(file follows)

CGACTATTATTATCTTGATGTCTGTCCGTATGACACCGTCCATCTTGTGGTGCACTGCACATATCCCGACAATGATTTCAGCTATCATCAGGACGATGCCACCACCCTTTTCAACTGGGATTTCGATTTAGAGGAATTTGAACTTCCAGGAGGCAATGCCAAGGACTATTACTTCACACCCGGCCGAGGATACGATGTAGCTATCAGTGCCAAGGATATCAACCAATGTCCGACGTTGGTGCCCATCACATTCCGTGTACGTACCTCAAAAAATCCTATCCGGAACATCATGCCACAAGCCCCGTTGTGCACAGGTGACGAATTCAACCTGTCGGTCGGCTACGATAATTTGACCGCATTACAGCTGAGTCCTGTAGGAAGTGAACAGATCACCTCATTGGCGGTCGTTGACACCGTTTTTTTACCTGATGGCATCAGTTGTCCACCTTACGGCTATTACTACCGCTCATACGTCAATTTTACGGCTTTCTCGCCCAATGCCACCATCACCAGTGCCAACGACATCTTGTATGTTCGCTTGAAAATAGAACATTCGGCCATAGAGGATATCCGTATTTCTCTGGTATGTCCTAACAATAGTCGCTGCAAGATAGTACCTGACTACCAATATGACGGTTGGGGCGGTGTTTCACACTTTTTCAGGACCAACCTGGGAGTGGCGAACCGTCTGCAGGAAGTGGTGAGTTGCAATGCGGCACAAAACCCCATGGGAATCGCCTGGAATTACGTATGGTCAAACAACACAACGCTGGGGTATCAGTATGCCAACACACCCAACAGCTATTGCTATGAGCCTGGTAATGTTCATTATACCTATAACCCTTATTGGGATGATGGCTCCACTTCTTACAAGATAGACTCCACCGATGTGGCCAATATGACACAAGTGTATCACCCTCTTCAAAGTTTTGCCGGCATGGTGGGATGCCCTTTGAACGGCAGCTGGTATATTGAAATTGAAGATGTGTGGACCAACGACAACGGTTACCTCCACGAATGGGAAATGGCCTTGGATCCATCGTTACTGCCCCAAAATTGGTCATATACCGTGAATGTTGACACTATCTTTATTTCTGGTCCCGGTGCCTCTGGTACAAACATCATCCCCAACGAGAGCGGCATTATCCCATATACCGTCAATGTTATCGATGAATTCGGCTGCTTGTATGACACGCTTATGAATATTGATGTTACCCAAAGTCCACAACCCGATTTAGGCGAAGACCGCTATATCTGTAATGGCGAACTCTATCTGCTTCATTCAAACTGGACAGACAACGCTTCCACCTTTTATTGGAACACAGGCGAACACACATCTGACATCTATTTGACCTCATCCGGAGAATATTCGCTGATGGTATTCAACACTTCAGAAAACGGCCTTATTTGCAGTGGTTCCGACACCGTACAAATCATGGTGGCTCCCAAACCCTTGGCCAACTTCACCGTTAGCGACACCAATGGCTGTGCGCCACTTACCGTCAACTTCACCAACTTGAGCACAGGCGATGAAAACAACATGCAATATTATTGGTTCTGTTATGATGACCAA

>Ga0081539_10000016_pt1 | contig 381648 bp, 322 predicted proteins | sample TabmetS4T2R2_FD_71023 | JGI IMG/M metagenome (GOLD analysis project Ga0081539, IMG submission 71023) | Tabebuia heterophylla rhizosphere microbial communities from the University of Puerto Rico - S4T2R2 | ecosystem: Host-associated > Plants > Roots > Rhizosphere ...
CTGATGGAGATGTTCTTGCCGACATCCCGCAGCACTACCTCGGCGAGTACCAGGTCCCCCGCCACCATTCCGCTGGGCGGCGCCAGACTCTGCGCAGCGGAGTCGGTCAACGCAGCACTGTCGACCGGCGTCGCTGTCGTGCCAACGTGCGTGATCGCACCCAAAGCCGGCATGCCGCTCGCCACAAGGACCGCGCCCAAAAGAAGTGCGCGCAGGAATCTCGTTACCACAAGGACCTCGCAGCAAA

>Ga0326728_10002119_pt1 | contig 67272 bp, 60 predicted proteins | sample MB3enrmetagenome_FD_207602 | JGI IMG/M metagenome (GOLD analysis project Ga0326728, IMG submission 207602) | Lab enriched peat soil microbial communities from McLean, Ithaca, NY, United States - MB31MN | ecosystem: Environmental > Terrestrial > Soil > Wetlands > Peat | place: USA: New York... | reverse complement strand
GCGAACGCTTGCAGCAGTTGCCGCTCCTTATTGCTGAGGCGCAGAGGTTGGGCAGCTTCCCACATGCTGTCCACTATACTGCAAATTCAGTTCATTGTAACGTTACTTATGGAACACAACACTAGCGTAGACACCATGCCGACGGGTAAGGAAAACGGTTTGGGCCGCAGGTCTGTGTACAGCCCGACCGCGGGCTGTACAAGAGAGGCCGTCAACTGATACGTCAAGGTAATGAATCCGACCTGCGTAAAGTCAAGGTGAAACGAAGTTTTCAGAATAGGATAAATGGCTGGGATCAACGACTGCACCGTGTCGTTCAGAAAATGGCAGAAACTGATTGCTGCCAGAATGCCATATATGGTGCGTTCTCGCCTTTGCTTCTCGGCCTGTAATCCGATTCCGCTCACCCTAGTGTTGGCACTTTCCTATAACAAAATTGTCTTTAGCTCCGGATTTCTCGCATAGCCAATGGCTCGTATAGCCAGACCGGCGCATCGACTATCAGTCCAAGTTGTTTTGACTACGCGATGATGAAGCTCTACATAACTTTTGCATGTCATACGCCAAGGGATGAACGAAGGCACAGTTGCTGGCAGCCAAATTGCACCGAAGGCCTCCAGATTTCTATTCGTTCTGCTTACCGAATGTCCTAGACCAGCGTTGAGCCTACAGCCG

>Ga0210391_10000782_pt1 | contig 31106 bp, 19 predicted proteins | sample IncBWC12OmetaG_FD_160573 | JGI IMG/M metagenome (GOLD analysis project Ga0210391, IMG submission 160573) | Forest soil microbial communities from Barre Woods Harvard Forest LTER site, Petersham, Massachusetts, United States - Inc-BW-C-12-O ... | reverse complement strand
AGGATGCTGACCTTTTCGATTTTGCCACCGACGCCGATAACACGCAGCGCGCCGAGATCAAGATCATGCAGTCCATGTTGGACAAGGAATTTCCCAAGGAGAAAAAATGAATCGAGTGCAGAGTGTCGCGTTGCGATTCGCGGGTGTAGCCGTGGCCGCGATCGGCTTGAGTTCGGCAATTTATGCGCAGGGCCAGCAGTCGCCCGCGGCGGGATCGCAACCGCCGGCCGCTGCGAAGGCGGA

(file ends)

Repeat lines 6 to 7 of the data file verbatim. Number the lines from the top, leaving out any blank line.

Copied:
>Ga0210391_10000782_pt1 | contig 31106 bp, 19 predicted proteins | sample IncBWC12OmetaG_FD_160573 | JGI IMG/M metagenome (GOLD analysis project Ga0210391, IMG submission 160573) | Forest soil microbial communities from Barre Woods Harvard Forest LTER site, Petersham, Massachusetts, United States - Inc-BW-C-12-O ... | reverse complement strand
AGGATGCTGACCTTTTCGATTTTGCCACCGACGCCGATAACACGCAGCGCGCCGAGATCAAGATCATGCAGTCCATGTTGGACAAGGAATTTCCCAAGGAGAAAAAATGAATCGAGTGCAGAGTGTCGCGTTGCGATTCGCGGGTGTAGCCGTGGCCGCGATCGGCTTGAGTTCGGCAATTTATGCGCAGGGCCAGCAGTCGCCCGCGGCGGGATCGCAACCGCCGGCCGCTGCGAAGGCGGA